Central Asia defies definition. The very name suggests an intermediate position, something in between. And to pin down what exactly we mean when we say “Central Asia” is, indeed, hard to do.
The simplest definition, and the one that’s conventionally used, is that they are the five ex-Soviet republics of Kazakhstan, Kyrgyzstan, Tajikistan, Turkmenistan, and Uzbekistan. The roughly 60 million people of Central Asia are predominately Muslim, speak mostly Turkic languages, and share a historical heritage that mixes Persian, Mongol, and Russian influences.
But whenever you try to pin down what is unique about those five Central Asian countries, they resist categorization and definition. Large numbers of Central Asians were, until the Soviet period, nomads, while others built some of the greatest cities of the Islamic Golden Age. To the north, the Kazakh steppe blends seamlessly into Siberia. To the south there are Uzbeks, Tajiks, and Turkmens living just across the border of Afghanistan. To the southeast there are huge mountains separating Central Asia from China, but on the Chinese side of the mountains are Uighur peoples with a history, language, and culture closely connected with those of Central Asia.
Historically, too, in the relatively rare cases when it comes to the attention of the rest of the world, Central Asia has been known mostly for its position in between. In the Middle Ages it was the site of the Silk Road, the web of transit routes by which Europe and the Middle East traded with China. In the 19th century, it was the site of the “Great Game,” the struggle for influence in the peripheral zone between the Russian and British Empires. But rarely has Central Asia been seen for what it is, rather than what it’s in between.
The Soviet Union, in a way, created Central Asia. It was the Soviets who drew the boundaries that exist today and divided up the people there into rigid ethnic groups: Before the Soviet era, someone in this region would have been more likely to call himself a Muslim or a Bukharin , a Kazakh or Uzbek. But today, those Soviet-created boundaries are more and more fortified and impermeable.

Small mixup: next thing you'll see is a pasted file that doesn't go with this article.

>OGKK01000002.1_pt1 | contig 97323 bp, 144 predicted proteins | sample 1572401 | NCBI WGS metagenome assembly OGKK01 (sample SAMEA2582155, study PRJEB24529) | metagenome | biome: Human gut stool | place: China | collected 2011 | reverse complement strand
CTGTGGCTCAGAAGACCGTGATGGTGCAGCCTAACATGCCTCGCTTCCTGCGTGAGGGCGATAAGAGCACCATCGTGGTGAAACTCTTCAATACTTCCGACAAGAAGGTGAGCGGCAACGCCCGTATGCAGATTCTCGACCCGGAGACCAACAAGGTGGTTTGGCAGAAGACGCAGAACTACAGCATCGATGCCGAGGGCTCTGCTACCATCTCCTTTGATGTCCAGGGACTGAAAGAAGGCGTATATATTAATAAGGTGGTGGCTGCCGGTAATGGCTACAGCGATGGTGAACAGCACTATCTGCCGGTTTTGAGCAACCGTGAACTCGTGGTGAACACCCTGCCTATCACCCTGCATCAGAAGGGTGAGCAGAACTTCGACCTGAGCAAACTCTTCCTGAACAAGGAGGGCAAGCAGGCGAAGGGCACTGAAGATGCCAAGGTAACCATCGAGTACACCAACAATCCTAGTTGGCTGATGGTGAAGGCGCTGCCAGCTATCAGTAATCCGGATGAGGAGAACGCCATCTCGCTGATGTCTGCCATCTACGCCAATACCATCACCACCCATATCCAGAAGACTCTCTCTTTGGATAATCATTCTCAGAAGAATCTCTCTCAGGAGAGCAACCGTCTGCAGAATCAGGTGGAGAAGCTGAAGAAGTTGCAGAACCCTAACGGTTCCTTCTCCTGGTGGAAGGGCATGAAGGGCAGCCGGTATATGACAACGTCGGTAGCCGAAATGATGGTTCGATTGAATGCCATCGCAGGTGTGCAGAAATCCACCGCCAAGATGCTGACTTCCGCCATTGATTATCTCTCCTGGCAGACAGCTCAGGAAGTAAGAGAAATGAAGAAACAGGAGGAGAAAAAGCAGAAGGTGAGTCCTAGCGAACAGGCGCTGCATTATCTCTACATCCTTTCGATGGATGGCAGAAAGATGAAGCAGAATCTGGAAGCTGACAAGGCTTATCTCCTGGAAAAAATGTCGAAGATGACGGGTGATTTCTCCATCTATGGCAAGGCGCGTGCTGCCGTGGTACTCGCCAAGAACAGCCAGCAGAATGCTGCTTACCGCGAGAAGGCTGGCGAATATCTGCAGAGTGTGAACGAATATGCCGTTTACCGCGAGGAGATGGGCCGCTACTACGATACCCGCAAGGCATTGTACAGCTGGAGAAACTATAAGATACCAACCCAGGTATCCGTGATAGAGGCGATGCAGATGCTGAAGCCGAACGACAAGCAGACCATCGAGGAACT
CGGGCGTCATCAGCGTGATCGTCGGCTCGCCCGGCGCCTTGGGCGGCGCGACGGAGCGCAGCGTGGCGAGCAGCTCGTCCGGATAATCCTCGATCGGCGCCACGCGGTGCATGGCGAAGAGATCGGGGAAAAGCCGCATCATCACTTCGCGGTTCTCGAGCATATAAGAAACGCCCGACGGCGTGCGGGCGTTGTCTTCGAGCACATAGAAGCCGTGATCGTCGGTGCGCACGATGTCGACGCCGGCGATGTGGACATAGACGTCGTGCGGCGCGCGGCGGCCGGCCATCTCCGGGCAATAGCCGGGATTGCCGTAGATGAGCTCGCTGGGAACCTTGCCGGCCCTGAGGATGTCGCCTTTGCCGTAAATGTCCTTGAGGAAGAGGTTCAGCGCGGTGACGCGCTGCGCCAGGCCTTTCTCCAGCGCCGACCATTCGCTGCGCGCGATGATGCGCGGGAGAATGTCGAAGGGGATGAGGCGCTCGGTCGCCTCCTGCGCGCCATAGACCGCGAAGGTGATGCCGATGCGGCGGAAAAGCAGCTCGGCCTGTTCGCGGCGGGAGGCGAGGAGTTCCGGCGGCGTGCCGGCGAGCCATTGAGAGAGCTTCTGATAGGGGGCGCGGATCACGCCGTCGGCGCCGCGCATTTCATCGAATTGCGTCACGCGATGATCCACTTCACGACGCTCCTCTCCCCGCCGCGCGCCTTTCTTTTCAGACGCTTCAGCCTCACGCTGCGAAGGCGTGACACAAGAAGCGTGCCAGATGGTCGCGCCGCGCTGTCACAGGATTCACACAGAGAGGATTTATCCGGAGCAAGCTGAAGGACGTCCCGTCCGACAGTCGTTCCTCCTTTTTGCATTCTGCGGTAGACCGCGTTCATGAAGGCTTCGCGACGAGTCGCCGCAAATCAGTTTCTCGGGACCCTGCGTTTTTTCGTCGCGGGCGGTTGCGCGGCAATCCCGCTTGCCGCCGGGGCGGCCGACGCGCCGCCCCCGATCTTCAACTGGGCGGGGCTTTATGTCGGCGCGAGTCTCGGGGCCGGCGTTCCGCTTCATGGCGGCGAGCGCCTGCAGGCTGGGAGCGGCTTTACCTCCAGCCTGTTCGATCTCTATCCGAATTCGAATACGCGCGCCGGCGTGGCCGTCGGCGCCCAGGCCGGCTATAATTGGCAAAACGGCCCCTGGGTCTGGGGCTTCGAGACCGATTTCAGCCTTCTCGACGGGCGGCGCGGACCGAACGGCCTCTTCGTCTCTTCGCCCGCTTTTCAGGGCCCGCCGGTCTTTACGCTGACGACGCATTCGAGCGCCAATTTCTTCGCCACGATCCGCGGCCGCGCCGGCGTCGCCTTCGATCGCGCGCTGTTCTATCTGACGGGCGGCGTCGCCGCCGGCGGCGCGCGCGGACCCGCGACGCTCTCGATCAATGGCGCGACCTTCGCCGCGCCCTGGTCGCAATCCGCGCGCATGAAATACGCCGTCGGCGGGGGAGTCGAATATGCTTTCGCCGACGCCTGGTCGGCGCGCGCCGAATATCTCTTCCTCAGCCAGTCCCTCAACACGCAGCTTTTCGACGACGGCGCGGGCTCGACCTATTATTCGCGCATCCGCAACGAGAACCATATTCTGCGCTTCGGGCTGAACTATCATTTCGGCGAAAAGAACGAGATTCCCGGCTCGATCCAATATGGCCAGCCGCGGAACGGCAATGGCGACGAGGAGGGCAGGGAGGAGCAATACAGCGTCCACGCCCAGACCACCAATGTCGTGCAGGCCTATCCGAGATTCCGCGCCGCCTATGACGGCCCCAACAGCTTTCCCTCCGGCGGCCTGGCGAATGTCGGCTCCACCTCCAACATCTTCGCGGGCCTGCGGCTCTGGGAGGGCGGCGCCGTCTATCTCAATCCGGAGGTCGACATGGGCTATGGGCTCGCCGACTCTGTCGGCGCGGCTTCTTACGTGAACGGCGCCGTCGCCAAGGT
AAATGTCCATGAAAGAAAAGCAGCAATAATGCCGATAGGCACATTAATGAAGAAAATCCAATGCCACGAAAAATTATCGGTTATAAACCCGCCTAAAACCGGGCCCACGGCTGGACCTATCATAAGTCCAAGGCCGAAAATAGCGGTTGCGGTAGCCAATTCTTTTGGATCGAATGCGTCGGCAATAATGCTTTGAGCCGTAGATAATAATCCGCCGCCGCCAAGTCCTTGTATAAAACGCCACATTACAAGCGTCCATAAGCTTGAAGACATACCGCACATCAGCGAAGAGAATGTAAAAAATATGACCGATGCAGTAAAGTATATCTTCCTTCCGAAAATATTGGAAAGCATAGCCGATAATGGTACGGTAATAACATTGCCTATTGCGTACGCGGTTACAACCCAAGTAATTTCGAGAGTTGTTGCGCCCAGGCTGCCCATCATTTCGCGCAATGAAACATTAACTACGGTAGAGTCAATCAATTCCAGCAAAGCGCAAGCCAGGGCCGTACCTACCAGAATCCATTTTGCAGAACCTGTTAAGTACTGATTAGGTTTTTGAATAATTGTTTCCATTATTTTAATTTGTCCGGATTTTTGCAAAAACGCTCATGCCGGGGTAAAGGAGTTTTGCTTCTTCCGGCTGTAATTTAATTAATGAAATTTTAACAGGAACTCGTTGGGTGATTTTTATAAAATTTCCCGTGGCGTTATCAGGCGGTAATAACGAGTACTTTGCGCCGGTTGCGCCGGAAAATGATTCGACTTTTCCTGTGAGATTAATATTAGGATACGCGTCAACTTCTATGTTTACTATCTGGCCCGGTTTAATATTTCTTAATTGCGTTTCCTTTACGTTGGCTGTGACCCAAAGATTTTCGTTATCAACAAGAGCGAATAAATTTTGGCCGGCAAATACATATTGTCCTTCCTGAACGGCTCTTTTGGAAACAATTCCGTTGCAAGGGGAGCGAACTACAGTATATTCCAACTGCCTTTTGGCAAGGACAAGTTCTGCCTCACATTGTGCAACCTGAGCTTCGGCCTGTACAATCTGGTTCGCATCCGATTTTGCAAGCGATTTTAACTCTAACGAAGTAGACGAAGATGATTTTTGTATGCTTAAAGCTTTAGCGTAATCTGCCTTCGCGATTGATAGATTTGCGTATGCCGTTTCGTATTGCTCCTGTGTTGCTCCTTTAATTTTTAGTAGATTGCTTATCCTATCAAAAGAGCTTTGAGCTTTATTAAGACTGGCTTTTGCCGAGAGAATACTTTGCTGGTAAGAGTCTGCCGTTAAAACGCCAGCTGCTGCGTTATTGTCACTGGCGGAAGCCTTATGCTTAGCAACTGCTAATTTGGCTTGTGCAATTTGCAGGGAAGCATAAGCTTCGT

And it is the Soviet legacy that, more than anything, differentiates Central Asia from the surrounding areas. Since the 1930s the southern border of the USSR was virtually closed, and relatives on the other side of the border lost touch with one another. Now Central Asians who go to Afghanistan or China to visit their long-lost family members find that, after so many decades under such a different system, their relatives are now foreign to them.
But as strong as the Soviet legacy is, 1991 continues to recede farther and farther into the distance. Central Asia is in the process of formation, of reinventing itself. Central Asians still speak Russian, but less and less as they revive their indigenous languages and more and more learn English or Chinese. They remain largely secular, a legacy of official Soviet atheism, but more and more are practicing Islam. The Soviet architectural legacy of concrete public housing remains, but the new cities are taking their design cues from Dubai, Shanghai, and Kuala Lumpur.
And while they still have much in common, the five Central Asian states are forging increasingly divergent paths. Kazakhstan has used its oil and natural gas wealth to build a futuristic new capital city, part of an ambitious effort to position itself as a world player “at the heart of Eurasia,” as government PR likes to say. Uzbekistan, with half Central Asia’s population and the economic hub of Soviet Central Asia, was positioned to be the regional leader but a repressive, isolationist government has instead closed it off from its neighbors and from the world. Turkmenistan, even more isolationist and even more repressive, has built bizarre cults of personality to two successive presidents. (One manifestation of this isolation: it tightly restricts access to media, and so it wasn’t possible to visit the country for this project.) Tajikistan, the poorest republic of the Soviet Union, suffered from a civil war in the 1990s and now from a kleptocratic government, and has seen its villages empty out as migrants flock to Russia to find work. And Kyrgyzstan, the only one of the five to have any claim to democracy, has seen a rise in aggressive nationalism and intolerance.
So describing what Central Asia is today isn’t easy, and that’s one of the reasons the region is so fascinating. Here we see Central Asia as it navigates this transitional, formative period, between the Soviet legacy and its still-undetermined future.
Text by Joshua Kucera taken from the book “Formations” that will be launched during the exhibition at the foto-forum gallery in Bolzano from April 8th to May 7th, 2016.